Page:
The Lake Michigan Wind Farm Controversy

Fedja Kadribasic
November 28, 2010

Submitted as coursework for Physics 240, Stanford University, Fall 2010

Using alternative energy sources has always created controversies and raised debates, be it political, social, or economic. Since it is difficult to claim any energy source as ideal, conservative opponents of clean energy sources were raising their voices against using them based upon the amount of time it would take for each and any one of them to pay off, thus drawing the attention of the public from the fact that the primary purpose of alternative energy sources is to protect our planet. That is why the paradox of people supportive of clean energy arguing against a certain clean energy source sounds so paradoxical; yet, that is exactly what has happened in the case of using wind energy.

Wind farms generally do not present a problem if they are built far away from residential areas or tourist locations. However, it is much more expensive to build any kind of power plant far from population centers than nearby because it is more expensive to transmit electricity over large distances than over small ones. As a result, more power companies have recently begun building wind farms relatively close to population centers and, at times, certain tourist locations. Most people are not fond of building power plants close to where they live, primarily because of noise pollution and decreased real estate value of the houses in the area. [1] On the other hand, the power companies see the wind farms as green energy sources that can only be implemented in very specific areas, and to them it seems counterintuitive that there should be complaints coming from people who desire green energy.

A case in point is HAVGUL Clean Energy and its plan to build a large wind farm consisting of several hundred wind turbines in Lake Michigan through its sub-organization Scandia Wind Offshore. The wind farm will provide approximately 500 MW of power to the surrounding area, which includes cities like Chicago and Detroit. [2] To put this value into perspective, that is enough power for several tens of thousands of homes. The original plan called for a 1,000 MW wind farm, but after complaints from the locals, the project was downsized to 500 MW. [2] The turbines would be a few miles from the eastern coastline and would be visible from the shore. Yet, many people complain that the presence of the wind turbines could adversely affect the local tourist industry as well as the real estate value of the houses there. Some environmentalists are claiming that it will disrupt local marine wildlife and the migratory patterns of birds that fly over Lake Michigan every year. [3]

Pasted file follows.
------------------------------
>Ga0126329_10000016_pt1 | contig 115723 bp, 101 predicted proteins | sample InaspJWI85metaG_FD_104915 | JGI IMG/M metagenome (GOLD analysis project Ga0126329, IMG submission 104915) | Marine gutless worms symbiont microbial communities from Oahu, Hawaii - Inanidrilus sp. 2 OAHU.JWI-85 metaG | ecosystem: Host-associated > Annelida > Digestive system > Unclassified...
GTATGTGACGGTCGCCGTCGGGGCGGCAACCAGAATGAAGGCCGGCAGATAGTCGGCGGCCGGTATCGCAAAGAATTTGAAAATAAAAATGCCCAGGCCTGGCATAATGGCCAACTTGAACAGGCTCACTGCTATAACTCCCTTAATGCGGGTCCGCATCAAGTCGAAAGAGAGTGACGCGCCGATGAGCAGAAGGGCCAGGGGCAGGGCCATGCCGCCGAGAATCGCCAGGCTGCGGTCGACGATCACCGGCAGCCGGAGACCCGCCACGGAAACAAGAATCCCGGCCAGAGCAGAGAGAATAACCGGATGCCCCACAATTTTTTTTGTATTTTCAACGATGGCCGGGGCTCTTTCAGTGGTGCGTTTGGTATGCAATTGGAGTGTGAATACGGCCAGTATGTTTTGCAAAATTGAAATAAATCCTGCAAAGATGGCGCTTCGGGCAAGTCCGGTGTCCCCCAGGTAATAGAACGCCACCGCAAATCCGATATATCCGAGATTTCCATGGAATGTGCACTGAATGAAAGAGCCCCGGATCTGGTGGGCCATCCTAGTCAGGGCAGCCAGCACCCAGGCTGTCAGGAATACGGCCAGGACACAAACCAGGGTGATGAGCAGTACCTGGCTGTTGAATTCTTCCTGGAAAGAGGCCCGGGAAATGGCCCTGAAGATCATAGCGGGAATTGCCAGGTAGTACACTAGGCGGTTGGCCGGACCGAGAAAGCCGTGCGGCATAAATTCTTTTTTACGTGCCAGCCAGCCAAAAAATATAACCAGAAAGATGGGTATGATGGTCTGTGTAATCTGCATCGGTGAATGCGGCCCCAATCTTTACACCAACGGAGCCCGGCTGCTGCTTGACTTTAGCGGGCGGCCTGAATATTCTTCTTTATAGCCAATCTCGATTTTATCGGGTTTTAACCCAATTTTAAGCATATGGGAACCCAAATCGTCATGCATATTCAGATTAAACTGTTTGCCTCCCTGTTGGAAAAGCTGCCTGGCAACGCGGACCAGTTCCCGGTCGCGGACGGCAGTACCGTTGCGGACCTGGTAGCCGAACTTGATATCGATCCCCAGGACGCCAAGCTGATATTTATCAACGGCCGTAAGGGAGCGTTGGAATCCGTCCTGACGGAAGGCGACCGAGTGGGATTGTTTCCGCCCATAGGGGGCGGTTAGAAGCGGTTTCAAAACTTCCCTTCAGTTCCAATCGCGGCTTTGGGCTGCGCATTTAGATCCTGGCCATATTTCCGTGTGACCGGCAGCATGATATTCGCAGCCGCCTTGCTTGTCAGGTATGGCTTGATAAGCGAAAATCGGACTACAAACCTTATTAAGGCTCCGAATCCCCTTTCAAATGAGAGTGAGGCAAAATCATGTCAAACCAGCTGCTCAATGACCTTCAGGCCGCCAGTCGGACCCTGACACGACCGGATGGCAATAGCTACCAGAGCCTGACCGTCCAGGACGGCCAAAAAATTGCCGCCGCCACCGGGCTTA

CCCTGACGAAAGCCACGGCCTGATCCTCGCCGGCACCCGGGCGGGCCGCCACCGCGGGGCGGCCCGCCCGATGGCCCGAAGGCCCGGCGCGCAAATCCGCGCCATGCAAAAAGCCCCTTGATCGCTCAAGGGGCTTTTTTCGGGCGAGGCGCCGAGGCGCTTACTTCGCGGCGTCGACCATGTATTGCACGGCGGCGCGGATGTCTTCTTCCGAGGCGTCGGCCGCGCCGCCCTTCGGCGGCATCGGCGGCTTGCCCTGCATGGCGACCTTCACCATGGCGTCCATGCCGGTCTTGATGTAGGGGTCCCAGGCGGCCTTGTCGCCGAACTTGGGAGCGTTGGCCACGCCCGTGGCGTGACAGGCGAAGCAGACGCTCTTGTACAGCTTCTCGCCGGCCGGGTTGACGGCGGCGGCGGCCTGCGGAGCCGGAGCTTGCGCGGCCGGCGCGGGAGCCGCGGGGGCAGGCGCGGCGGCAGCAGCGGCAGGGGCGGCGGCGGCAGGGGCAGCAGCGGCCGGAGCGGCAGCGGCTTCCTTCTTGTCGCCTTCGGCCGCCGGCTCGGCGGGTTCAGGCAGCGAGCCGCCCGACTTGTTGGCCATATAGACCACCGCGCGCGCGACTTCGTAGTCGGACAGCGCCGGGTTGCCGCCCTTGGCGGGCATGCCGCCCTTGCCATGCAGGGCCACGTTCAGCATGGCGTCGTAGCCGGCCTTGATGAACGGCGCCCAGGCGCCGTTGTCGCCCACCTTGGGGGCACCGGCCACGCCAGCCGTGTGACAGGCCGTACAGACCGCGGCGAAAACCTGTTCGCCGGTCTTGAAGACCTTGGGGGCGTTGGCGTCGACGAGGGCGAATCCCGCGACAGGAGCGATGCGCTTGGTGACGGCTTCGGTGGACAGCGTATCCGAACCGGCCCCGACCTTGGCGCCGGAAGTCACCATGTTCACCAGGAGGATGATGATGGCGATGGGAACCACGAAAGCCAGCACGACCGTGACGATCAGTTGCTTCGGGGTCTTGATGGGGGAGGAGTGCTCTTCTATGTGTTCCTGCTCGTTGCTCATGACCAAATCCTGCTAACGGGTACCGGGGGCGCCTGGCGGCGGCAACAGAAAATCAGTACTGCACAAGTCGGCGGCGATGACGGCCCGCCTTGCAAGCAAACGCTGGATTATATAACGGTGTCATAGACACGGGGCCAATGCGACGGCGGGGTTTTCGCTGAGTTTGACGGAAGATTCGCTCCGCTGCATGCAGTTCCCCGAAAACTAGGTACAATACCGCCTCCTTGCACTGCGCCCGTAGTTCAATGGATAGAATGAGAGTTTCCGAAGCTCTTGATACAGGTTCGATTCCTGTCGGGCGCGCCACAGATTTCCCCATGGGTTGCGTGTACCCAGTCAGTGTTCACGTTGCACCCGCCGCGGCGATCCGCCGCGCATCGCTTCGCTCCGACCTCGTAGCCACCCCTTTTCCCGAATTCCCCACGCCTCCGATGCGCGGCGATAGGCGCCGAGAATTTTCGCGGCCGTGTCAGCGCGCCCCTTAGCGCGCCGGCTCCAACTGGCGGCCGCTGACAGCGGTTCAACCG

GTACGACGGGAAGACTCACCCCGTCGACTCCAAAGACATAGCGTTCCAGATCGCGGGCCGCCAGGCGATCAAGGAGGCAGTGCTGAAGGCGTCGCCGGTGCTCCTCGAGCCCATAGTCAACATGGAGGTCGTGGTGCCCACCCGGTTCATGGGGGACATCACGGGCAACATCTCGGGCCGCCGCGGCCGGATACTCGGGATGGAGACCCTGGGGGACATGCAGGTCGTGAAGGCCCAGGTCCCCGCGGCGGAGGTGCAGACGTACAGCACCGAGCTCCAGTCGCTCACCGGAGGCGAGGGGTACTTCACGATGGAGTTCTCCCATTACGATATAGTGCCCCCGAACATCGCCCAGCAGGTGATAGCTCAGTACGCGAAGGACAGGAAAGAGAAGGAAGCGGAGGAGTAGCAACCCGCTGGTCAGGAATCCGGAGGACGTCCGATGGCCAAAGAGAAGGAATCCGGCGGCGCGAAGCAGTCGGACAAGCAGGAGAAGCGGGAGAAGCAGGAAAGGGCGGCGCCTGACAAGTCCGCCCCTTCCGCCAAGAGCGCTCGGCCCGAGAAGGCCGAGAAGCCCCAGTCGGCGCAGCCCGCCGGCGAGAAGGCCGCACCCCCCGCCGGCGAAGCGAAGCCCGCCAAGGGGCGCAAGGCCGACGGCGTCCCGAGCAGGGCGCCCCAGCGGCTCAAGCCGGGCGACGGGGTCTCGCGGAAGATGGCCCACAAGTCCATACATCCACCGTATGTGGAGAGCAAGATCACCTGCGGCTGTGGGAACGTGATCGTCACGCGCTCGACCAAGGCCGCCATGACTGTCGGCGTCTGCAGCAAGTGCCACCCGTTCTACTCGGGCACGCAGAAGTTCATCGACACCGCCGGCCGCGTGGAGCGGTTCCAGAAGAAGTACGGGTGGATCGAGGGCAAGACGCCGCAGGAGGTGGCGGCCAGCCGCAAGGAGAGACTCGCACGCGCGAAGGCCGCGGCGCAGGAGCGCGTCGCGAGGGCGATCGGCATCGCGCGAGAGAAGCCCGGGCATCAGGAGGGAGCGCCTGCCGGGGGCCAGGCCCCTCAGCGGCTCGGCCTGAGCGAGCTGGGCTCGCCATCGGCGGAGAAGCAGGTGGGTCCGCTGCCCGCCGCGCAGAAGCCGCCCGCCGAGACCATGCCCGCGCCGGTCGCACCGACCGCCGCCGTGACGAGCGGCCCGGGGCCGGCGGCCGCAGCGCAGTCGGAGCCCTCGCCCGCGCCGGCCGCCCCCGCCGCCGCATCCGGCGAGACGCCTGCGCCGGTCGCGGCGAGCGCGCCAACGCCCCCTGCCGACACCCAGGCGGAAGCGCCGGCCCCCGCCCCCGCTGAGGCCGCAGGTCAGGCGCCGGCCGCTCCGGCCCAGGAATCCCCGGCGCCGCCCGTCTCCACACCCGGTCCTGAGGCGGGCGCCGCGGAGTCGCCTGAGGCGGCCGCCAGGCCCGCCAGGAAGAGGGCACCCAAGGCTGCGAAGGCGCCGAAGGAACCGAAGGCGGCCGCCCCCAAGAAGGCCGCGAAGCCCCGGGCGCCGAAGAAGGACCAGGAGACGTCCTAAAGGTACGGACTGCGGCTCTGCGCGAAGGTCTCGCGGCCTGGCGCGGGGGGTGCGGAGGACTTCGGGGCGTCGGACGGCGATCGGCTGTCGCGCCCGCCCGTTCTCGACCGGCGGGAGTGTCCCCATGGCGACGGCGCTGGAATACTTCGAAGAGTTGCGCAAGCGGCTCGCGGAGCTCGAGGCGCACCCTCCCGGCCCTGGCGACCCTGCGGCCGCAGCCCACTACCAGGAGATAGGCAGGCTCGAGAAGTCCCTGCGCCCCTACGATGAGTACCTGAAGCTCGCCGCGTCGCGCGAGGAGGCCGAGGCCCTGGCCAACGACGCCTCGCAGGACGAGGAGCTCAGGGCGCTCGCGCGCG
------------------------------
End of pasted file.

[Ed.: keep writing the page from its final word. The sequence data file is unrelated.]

On the other hand, the company makes two very strong arguments for the construction of the wind farm. [2] One is that the wind turbines will provide a large amount of cheap, clean power to the region. Because of the close proximity of the power plant to the cities, the cost for electricity would be smaller than if the plant were built further away because the company would have to invest fewer resources to make many power lines. It would also be a clean source of energy because wind power does not produce carbon dioxide as a by-product, which means that it would have a much smaller impact on the environment than a more conventional power plant. The other argument is that making the wind turbines will be very beneficial for the local economy. Because of the recent recession, the industries in the region around Lake Michigan were severely disrupted, and the area has still not made a complete economic recovery. The wind turbine project would create thousands of jobs, some of which would be long-term positions that would be created indirectly because of the wind farm. There is also a large group of the people living around Lake Michigan that are taking the side of Scandia Wind. They want the wind farm because the jobs it will provide will help their communities, which were severely affected by the economic recession. [3]

Even after the wind energy company decided to scale the project down by half, many issues still remained unsolved. There is still the question of proximity to the shoreline that has only been partially addressed: the new wind farm will be visible from fewer places than before, but there will still be large regions from which the wind turbines will clearly be seen. There is also the slighter but still significant impact that the wind farm could have on the animals that live in or migrate across Lake Michigan. Because the wind farm will now be smaller, there will not be as many positive benefits to the area, such as extra electricity and a potential help to the economy, as before. Therefore, it is obvious that simply reducing the size of the wind farm does not solve all of the problems associated with it.

From the discussion, it is apparent that there is no easy solution to the controversy surrounding the Lake Michigan wind farm. The problem itself, in fact, is far too complex to evaluate completely in the scope of this paper. Nonetheless, coming up with a solution to even this specific situation would bring us all one step closer to solving the energy controversies of the world.

© Fedja Kadribasic. The author grants permission to copy, distribute and display this work in unaltered form, with attribution to the author, for noncommercial purposes only. All other rights, including commercial rights, are reserved to the author.


[1] R. Mertens, "Wind Farm in the Great Lakes? Big Potential Meets Big Opposition," Christian Science Monitor, 1 Mar 10.

[2] S. Warner, "The Aegir Project," Letter to the Boards of Commissioners of Mason and Oceana Counties, Michigan, Scandia Wind Offshore LLC, 2 Mar 10.

[3] "Great Lakes Eyed for Offshore Wind Farms,", 31 Oct 08.